Five days earlier, on Sunday, Sept. 25, The News & Observer revealed an extensive criminal record that contradicted Brown's own statements about his past. There was a felony conviction for forgery, five months spent in state prison, and guilty pleas to 46 misdemeanor charges. Brown denied it all, claiming mistaken identity, though names, current and past addresses and two birthdates he's used all matched. A Durham prosecutor identified a photo of him as the man charged with a felony count of promoting the prostitution of a minor. The alleged victim later said she didn't want to testify, and the charges were dropped.
The story got hotter the following Tuesday, when The N&O reported additional revelations of sour business deals and open warrants for Brown's arrest in other North Carolina counties. By then, Brown's most powerful political supporters, former Durham NAACP head Joe Bowser and members of the county Republican Party, had publicly withdrawn their support. Also that day, The N&O ran an editorial concluding, "Brown does not belong anywhere near elective office."
Still, the pages of The Herald-Sun, which holds itself out as Durham's hometown daily, mentioned nothing about the revelations. On Wednesday, the paper's coverage of a Tuesday night candidate forum mentioned Brown in passing, explaining his absence with the following: "Recent published reports have detailed Brown's apparently lengthy criminal record, claims he denied in the reports."
The N&O's coverage of that forum, meanwhile, featured a lead sentence that defenders of Durham's reputation could only shake their heads at: "Of the 17 candidates on the primary ballot for mayor and City Council in Durham, at least eight have been convicted of criminal charges." N&O reporter Michael Biesecker, who broke the original story, found that at least six other candidates at the forum had lied about the extent of their criminal records.
Since Kentucky-based Paxton Media took over ownership of The Herald-Sun in January, its advertising slogan has been "more local news." Cuts in the newsroom--and across the board--were accompanied by a stated emphasis in local coverage. Meanwhile, The N&O's parent company, California-based McClatchy, went after Durham readers aggressively by expanding its Durham office to create a weekly, 70,000-circulation home-delivered publication, The Durham News.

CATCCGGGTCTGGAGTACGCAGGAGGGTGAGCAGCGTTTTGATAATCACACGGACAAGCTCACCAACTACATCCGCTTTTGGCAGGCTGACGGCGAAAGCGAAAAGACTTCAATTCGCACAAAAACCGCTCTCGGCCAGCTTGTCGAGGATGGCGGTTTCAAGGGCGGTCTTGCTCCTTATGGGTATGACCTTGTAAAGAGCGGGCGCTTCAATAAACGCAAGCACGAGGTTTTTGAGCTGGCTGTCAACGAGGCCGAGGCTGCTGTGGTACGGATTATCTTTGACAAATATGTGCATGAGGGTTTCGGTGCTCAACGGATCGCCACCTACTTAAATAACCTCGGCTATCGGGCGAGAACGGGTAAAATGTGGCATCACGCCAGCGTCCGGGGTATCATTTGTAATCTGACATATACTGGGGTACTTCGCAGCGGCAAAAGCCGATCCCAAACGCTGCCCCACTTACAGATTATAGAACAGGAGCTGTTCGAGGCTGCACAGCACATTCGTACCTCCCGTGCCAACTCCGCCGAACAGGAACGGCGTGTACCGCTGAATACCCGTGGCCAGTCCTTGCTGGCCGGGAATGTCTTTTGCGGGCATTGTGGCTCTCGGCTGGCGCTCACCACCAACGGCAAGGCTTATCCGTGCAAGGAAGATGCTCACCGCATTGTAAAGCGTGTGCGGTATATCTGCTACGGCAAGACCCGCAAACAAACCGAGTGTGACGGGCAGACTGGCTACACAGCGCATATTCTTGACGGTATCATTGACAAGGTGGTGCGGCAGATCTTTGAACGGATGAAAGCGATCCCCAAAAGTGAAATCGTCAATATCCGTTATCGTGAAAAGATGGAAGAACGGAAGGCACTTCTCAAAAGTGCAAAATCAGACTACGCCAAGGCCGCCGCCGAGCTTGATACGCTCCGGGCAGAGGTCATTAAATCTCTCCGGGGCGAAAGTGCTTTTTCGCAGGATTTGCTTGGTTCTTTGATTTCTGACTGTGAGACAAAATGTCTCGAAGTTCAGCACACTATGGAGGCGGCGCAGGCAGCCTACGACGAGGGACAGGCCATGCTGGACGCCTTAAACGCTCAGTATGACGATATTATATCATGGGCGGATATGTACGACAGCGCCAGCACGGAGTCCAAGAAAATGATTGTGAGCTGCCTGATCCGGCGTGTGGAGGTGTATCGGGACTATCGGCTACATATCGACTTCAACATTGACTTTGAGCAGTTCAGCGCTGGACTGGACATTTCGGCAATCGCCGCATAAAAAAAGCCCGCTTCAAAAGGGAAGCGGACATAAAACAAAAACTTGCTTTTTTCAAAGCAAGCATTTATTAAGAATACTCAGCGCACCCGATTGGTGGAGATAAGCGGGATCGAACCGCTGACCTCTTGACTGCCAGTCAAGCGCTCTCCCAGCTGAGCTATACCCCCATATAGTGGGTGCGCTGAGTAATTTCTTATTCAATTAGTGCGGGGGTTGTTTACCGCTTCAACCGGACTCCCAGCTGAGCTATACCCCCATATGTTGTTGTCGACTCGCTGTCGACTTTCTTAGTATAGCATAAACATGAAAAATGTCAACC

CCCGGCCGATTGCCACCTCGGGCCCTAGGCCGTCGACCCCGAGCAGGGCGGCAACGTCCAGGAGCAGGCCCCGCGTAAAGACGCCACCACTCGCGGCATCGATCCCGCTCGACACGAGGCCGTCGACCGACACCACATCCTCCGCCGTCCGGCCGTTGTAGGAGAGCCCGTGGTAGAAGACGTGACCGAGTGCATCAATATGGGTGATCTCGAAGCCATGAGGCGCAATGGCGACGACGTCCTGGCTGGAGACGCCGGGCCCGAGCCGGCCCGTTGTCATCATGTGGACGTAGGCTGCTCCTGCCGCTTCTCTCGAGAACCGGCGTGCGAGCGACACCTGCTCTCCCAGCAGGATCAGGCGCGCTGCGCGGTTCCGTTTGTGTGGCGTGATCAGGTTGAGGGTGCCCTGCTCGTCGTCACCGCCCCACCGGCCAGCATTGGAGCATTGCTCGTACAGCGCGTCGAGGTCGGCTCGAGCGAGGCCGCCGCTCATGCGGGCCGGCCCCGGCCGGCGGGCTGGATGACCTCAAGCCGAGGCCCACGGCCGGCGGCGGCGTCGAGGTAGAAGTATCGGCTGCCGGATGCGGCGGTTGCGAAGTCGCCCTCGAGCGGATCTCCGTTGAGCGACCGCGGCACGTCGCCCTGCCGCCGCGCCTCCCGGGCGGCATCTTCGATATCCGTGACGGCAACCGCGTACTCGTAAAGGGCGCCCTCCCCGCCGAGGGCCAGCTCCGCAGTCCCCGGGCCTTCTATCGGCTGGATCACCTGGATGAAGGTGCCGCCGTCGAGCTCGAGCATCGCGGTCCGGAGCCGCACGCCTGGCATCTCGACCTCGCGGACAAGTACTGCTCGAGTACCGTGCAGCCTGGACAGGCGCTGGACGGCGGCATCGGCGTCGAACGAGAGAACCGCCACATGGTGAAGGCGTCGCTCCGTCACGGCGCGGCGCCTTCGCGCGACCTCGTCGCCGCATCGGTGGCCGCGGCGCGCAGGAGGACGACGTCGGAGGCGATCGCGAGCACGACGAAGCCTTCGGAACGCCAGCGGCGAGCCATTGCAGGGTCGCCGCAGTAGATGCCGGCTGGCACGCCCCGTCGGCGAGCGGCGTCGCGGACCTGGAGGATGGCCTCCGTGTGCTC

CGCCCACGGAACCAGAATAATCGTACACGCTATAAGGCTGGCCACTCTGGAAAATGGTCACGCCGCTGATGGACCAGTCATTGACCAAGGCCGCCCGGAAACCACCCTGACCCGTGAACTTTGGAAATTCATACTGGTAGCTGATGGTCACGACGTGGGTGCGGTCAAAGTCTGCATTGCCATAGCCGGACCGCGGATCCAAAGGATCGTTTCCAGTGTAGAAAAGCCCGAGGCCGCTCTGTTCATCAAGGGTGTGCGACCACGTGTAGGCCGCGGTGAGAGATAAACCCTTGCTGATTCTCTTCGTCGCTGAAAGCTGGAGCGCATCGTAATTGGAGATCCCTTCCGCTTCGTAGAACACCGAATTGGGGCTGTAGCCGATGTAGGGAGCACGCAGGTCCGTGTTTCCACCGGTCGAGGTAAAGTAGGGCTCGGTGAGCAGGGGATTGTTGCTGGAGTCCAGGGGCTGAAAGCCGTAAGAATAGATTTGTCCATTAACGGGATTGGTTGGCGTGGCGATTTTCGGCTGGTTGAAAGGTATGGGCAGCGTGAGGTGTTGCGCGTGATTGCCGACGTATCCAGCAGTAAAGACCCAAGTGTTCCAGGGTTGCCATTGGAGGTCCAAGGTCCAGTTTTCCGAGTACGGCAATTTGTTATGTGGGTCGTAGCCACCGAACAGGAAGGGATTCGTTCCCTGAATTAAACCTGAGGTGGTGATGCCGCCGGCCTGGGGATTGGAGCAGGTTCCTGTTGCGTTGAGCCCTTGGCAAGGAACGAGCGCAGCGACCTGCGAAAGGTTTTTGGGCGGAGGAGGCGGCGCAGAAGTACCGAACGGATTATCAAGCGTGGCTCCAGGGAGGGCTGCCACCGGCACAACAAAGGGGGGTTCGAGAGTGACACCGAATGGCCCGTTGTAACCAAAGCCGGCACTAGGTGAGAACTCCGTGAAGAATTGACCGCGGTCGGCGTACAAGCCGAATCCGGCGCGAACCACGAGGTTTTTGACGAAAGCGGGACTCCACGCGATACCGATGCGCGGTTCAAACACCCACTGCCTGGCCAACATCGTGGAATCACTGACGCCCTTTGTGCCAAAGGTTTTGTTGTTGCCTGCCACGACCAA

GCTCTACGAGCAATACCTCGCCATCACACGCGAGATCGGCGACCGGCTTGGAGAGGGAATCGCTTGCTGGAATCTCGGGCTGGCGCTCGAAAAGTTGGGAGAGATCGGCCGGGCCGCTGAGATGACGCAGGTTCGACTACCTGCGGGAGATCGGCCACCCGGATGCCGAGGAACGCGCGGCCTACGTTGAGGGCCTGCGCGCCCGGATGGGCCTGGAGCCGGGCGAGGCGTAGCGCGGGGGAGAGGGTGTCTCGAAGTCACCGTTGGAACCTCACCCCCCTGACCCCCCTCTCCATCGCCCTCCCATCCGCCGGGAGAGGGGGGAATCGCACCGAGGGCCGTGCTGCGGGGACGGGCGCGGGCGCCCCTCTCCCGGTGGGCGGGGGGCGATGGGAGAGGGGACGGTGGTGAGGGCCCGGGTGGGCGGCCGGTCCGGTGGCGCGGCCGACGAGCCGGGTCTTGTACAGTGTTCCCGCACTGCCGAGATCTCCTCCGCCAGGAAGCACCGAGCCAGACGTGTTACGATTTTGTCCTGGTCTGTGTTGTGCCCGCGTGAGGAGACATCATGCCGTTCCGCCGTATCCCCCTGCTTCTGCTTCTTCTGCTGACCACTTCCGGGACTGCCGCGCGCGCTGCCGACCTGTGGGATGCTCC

Every newspaper must face the question sometime: How do you handle a scoop by a competitor? In some cases, you can ignore it; in others, you pick it up and attribute the information to its original source. Or you can independently verify the story and run with it. If the readers need to know, you find a way to tell them. It took The Herald-Sun five days to fill their readers in.
Why so long?
"We were treating that and Brown as sort of a quixotic candidacy in a race that wasn't really very competitive," says Herald-Sun editor Bob Ashley, "and frankly we weren't giving that much attention or resources to it. The News & Observer made a different choice, and I give them credit. They did a great story."
Brown's criminal record is extensive, spanning 15 years and many counties, though he says it's a case of mistaken identity. The N&O also investigated his academic record, finding that he was never a student at N.C. A&T University as he claimed.
That's probably why The Herald-Sun wasn't the only local media outlet slow on the uptake. WRAL ran a story on its Web site Wednesday evening that listed the criminal records of six Durham candidates. It followed up with a Thursday afternoon story on Brown dropping out. NBC17 covered Brown's withdrawal from the race Thursday evening. Even the Associated Press waited until Friday.
"We were going to catch up on it," Ashley says, "but as we were looking for some new ground, Brown resigned. In fact we probably would have run something that Friday even if he hadn't dropped out. But his dropping out of the race basically overtook and somewhat mooted our reporting."
Managing Editor Bill Stagg says The Herald-Sun does routine criminal background checks on candidates, but their check on Brown "did not turn up several key elements of what The N&O's turned up."
Once that information came out in The N&O stories, "We really felt like we had to re-report it, verify it, that we needed to do our own original checking into the same records," Ashley says.
Though Brown's officially out of the race, his signs are still all over town promising "A New Beginning." As of Tuesday afternoon, he was still listed in the Votebook section of The H-S Web site. Any votes cast for him in the Oct. 11 primary will not count.